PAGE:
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Is Your Girlfriend A Lesbian? [Pic]

submitted by: fancylad
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Is Your Girlfriend A Lesbian? [Pic]. An easy-to-follow flowchart that will instantly identify your girlfriend as a lesbian... or not.
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Hits: 37502 | Favorites: 4 | Emailed: 3 | Rating: 1.9 | Category: Funny | Date: 04/22/2010
 
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OrangeCrow
Female, 18-29, Western US
 1208 Posts
Sunday, April 25, 2010 6:01:16 AM
0.o What's up with the massive posts?

... Oh it`s Angillion.

Angilion
Male, 40-49, Europe
 12372 Posts
Saturday, April 24, 2010 9:36:41 AM
A) You don't need to explain transliteration (you pompous a**).


Your posts made it clear you didn`t know what it was, so I did have to explain it.

[quote] but the conventional "Lesbos" still stands with scholars as the agreed upon pronunciation from the ancient, which is where the word lesbian was derived from.[/quote]

Check when the word `lesbian` was first used in English to refer to homosexuality between women.

It`s not an ancient word. It`s a fairly modern one.

GabrielJames
Male, 18-29, Eastern US
 9 Posts
Saturday, April 24, 2010 6:14:58 AM
@Angilion:
A) You don't need to explain transliteration (you pompous a**).
B) "But I don`t speak modern Greek, let alone the relevant version of ancient Greek. Do you?" Um, actually, I do know ancient Greek but as FinalReport said:
C) "...we have NO MEANS OF KNOWING how the Ancient Greeks pronounced their words." The word in ancient Greek is spelled with a beta, however, which leads me to reiterate that it is spelled Lesbos. Throughout the centuries Greek letters have changed so that in modern Greek beta now makes a "v" sound. When you transliterate into English NOW it is Lesvos, but the conventional "Lesbos" still stands with scholars as the agreed upon pronunciation from the ancient, which is where the word lesbian was derived from.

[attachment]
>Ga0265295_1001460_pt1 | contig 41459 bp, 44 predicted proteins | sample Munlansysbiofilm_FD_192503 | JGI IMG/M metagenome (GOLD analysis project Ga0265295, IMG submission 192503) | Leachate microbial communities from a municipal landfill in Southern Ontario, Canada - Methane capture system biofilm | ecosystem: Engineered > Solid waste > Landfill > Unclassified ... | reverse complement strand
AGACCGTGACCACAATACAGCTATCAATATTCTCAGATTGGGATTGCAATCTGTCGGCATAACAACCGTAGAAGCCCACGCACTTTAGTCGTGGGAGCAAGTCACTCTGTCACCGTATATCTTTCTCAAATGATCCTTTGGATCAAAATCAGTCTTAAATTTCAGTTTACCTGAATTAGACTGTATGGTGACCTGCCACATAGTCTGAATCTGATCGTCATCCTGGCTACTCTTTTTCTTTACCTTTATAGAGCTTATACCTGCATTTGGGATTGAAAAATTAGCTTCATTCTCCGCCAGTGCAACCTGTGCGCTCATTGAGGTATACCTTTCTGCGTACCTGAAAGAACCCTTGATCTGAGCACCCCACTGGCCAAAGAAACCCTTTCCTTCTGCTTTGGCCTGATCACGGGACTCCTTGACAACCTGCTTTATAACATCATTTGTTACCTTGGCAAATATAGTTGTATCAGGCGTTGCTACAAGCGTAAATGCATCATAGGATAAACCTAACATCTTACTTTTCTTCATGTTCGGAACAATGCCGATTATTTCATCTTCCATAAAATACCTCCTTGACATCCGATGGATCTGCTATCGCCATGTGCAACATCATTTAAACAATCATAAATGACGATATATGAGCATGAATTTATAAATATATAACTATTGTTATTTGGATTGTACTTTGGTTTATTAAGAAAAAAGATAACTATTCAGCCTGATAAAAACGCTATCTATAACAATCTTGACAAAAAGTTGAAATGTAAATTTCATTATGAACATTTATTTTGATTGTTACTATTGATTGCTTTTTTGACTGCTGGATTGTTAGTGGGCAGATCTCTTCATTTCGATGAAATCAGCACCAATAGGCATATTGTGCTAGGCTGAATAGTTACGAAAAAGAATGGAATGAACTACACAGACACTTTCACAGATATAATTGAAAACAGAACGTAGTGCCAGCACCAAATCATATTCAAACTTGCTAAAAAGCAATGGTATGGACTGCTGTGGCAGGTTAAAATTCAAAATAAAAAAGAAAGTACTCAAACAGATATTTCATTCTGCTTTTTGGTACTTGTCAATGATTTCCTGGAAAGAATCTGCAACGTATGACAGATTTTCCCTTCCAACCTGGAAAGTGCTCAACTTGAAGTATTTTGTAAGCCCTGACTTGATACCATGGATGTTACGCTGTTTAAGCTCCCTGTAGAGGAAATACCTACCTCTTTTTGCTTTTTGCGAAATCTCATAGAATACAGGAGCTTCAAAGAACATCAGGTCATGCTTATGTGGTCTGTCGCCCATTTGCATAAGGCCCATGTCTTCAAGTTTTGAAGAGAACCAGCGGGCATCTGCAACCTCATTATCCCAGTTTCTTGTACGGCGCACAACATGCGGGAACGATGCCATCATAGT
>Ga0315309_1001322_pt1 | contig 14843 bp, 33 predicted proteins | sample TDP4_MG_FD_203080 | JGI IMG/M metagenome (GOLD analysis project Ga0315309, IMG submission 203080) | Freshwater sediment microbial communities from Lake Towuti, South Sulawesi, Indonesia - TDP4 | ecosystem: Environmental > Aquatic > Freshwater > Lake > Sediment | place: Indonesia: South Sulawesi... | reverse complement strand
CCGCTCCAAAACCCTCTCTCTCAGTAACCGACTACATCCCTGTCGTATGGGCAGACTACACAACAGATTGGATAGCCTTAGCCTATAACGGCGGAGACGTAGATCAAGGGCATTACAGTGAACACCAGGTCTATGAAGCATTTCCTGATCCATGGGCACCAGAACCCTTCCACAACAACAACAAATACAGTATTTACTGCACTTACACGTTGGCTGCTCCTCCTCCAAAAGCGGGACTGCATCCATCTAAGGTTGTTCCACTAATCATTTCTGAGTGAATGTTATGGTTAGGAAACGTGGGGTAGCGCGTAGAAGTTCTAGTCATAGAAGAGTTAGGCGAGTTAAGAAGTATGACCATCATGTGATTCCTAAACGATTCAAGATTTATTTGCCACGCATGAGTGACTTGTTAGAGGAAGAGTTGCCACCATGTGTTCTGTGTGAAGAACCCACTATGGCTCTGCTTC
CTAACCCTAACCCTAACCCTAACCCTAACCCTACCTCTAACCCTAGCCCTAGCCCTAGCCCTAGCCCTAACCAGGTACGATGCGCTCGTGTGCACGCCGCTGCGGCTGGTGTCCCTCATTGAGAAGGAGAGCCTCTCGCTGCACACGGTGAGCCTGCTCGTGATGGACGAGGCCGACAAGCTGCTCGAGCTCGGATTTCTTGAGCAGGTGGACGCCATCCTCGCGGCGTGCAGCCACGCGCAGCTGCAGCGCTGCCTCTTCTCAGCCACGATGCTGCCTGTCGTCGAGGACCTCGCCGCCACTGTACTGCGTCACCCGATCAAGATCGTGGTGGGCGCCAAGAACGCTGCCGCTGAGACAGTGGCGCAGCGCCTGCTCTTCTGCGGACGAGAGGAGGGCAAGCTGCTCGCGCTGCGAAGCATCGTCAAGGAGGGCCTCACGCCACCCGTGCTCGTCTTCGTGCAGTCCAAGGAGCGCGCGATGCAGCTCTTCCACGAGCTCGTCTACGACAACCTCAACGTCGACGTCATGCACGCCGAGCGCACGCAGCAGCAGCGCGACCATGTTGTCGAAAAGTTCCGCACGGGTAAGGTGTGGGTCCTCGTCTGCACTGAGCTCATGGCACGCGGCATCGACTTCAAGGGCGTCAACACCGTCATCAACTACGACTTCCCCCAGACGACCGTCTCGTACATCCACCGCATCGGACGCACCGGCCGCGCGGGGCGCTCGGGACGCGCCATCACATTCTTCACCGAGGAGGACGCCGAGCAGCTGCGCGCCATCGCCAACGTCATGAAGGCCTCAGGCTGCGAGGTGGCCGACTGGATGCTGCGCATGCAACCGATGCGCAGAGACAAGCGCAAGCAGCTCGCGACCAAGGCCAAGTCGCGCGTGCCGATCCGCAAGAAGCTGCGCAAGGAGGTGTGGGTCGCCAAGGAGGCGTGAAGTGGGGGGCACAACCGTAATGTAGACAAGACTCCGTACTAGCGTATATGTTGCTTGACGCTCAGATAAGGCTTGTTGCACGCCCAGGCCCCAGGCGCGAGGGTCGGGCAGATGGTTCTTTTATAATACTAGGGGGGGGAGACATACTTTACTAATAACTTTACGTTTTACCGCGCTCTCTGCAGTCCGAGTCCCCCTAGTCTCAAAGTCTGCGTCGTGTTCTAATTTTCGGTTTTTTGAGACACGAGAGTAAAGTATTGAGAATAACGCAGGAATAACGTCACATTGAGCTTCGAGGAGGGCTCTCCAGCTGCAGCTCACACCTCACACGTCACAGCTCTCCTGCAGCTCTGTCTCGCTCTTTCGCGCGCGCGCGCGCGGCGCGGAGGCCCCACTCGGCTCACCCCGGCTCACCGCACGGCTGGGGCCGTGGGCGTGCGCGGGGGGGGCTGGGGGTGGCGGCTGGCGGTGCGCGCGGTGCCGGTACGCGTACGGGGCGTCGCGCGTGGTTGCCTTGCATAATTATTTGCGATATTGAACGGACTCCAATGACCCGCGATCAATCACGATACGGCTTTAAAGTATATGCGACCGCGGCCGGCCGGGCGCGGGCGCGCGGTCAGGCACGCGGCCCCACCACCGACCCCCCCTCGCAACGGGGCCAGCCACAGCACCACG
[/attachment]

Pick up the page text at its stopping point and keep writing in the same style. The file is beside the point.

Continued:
D) We`ll just have to agree to disagree on this, considering that you`ve already stated that you DON`T KNOW THE LANGUAGE.

FinalReport
Female, 18-29, Eastern US
 28 Posts
Friday, April 23, 2010 10:17:53 PM
Hi, I have studied Attic Greek (Ancient Greek), and I would like to add that we have NO MEANS OF KNOWING how the Ancient Greeks pronounced their words. There are no recordings to refer to. Therefore, we can only rely on the modern pronunciations. In my greek class, we would always pronounce the letter "beta" with a "b" sound. Beta is the letter in question here, and the greek would be pronounced (formally, and by my class at least) as "Lesbos". Also, and formally again, the "v" sound did not exist. The character "v" in the Greek alphabet instead was called "nu" and pronounced as "n".
BUT there is a sigma before the letter beta, and this might suggest a change the pronunciation of the "bee" sound to more of "ve" sound in conversation. This would then be something similar to a contraction, a colloquial change in the pronunciation just because it makes it easier to say. (try saying "ss&quo

Angilion
Male, 40-49, Europe
 12372 Posts
Friday, April 23, 2010 7:24:17 PM
Regardless of whether or not that's what he`s talking about, Latin had a "b" as well. Why would they spell it with a "v"?


Because it`s the right transliteration in English. We`re talking about English here, not Latin.

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